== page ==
Cal League of Legends freezes out UC Santa Barbara

Two rows of video game cards
Riot Games/Courtesy

The past few days in Berkeley have been unusually cold, with temperatures reaching lows that are keeping plenty of students indoors. Some might say this is because of things such as “air pressure” and “frontogenesis,” but consider this — perhaps it’s all the Glacial Prisons and Flash Frosts that have been thrown at the Cal College League of Legends team recently.

These ice-themed abilities were used by UC Santa Barbara’s jungler and mid laner (playing Sejuani and Anivia, respectively) in their matchup against Cal. Snow particles covered the in-game map, ostensibly causing this recent cold front.

Whether you believe League of Legends champions control the weather or not, last weekend was a good one for Cal, as the team beat UC Santa Barbara 2-0 in the second week of the collegiate season.

Coming off of winter break without much practice under their belts, the Bears anticipated a tough game.

“On paper, we were favored against them, but when you’re not practiced, you’re much more liable to lose unexpected games. But we weren’t as rusty as we thought,” said team captain and support player Robert “Roflcopter” Lemons. “As it turns out, the break wasn’t as bad as we predicted in terms of loss of team synergy.”

The first half of game one was tense, but Cal was able to edge out a lead in every large teamfight, surviving with slivers of health even when suddenly outnumbered by an enemy teleport or roam.

“We have a tendency to sometimes be a little overzealous in fighting and not account for map cooldowns,” Lemons said. “Those are the kind of slip-ups that we fix very quickly when we play more frequently.”

The game swung heavily in Cal’s favor after the team secured two consecutive aces against UCSB. In a last attempt to defend their base, several UCSB players wasted key ultimate abilities (most notably Sejuani’s Glacial Prison), and the ensuing teamfight went to Cal.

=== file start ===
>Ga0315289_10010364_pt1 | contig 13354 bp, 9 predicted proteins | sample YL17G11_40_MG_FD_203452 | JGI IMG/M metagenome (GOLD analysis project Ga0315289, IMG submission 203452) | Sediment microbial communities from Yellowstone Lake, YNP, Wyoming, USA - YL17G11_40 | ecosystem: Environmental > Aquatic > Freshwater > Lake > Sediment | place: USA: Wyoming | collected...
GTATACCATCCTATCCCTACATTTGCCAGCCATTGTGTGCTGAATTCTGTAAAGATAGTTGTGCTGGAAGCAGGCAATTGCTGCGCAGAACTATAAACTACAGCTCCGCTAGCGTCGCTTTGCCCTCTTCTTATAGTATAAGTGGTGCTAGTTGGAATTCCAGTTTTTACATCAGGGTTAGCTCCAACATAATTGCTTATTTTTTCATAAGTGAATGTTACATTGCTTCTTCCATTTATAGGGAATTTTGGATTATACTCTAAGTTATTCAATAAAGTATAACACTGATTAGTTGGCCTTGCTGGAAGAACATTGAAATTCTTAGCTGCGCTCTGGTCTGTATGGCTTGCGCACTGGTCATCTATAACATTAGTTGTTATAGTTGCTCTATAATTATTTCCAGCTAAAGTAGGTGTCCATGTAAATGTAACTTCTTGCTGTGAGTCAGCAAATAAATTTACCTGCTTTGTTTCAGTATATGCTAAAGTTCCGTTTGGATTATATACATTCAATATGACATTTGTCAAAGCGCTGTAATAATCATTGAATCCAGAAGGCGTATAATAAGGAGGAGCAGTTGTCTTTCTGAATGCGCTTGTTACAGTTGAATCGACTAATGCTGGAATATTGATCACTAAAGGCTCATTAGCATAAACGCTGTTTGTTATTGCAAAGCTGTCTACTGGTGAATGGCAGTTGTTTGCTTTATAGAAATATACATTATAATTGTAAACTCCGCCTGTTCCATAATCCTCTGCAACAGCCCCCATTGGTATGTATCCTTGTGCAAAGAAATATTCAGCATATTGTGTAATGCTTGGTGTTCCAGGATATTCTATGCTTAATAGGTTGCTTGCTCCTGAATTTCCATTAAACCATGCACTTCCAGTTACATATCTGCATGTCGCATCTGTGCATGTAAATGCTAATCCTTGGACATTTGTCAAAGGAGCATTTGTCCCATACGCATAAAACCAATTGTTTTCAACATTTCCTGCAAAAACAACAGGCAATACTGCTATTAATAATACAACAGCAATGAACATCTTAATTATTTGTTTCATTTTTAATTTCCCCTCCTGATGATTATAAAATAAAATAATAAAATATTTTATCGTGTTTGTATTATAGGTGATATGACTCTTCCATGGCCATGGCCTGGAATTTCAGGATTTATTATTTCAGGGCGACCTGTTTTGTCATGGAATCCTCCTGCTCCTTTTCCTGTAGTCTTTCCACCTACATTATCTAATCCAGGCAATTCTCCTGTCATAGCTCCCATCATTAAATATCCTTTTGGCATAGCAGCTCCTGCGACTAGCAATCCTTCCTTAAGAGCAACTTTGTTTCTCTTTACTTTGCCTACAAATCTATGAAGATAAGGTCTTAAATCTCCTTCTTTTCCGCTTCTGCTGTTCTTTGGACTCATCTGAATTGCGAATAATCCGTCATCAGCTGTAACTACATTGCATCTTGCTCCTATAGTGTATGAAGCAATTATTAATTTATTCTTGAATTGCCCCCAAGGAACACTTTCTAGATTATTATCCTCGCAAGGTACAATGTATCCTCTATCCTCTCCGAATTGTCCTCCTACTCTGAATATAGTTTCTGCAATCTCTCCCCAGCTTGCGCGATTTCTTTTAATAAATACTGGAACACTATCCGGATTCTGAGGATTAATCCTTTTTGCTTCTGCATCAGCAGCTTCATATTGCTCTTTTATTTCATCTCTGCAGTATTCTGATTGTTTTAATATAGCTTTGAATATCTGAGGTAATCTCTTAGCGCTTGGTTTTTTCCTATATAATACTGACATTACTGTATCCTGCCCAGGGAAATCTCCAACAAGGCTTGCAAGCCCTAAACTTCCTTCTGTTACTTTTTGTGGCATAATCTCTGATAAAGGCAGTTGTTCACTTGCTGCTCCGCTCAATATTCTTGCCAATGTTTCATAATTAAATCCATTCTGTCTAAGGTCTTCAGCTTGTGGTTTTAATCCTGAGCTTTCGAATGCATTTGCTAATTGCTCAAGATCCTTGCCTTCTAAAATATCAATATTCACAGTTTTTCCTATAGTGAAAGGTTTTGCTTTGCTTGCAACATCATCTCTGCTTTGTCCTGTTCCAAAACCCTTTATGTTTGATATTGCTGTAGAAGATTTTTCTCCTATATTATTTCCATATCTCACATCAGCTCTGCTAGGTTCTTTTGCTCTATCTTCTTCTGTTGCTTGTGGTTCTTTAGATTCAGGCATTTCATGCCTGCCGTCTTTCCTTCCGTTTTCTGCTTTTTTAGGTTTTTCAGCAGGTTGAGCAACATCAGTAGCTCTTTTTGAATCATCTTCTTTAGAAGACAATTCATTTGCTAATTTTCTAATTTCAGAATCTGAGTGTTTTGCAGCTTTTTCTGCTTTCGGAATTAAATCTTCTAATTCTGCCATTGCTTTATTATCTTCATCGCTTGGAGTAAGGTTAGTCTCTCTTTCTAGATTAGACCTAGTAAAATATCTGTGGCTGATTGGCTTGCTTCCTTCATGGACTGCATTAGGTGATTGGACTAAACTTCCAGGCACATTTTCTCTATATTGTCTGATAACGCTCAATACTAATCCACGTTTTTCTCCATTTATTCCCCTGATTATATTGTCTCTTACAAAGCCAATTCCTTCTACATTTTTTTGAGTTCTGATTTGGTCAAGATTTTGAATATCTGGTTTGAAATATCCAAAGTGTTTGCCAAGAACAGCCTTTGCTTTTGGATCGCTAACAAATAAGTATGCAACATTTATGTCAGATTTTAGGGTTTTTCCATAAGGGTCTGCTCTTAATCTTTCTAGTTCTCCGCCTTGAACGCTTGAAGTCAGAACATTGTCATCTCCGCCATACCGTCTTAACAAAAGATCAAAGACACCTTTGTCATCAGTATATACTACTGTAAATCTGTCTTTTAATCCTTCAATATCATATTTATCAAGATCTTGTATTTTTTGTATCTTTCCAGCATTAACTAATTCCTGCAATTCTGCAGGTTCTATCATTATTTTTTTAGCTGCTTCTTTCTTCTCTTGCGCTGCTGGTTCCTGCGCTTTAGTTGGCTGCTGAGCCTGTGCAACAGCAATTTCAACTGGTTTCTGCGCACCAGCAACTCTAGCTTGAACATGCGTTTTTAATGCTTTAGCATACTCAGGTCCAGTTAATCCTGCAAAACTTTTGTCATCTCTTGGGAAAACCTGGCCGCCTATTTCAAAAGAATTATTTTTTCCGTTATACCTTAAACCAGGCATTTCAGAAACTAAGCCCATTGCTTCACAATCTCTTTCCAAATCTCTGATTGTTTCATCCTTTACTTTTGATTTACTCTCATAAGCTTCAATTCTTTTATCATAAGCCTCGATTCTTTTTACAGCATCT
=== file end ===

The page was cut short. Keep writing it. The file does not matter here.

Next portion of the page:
Jungler Lawrence “eXyu” Xu had a particularly good performance on Karthus, dealing nearly 40 percent of the team’s total damage and ending the game with 14 kills.

“(Xu) likes to call pretty aggressive early game, which is expected for the jungler. He’s trying to follow the entire map the entire time, so he has the most information,” Lemons said. “It becomes a bit more democratic later in the game, but early on, we do rely on him.”

Game two was all downhill for UCSB; although Cal again found itself in a few unfavorable fights because of miscommunication, the Gauchos could not seem to take advantage of the battles they were winning. The Bears freely roamed the enemy jungle, securing objectives and kills as they pleased.

A 20-minute pick on the UCSB jungler by Cal mid laner Aaron “isthatthem” Olguin gave Baron to the Bears once again, and they ran down UCSB’s bot lane to end the game soon after.

Even with recurring communication issues, Cal had no trouble defeating UCSB in two games. But the same mistakes won’t fly in the team’s upcoming match against UC San Diego, the third-place finishers of 2018’s College League of Legends West Conference.

“I just hope we beat them because we’ve lost to them two years in a row, and I’d rather not make it three,” Lemons said.

With any luck, Cal is all warmed up despite the cold outside. A win against UCSD would be the perfect touch on the team’s great start to the 2019 season.

Julia Shen covers esports. Contact her at [email protected]. Follow her on Twitter @yinglol.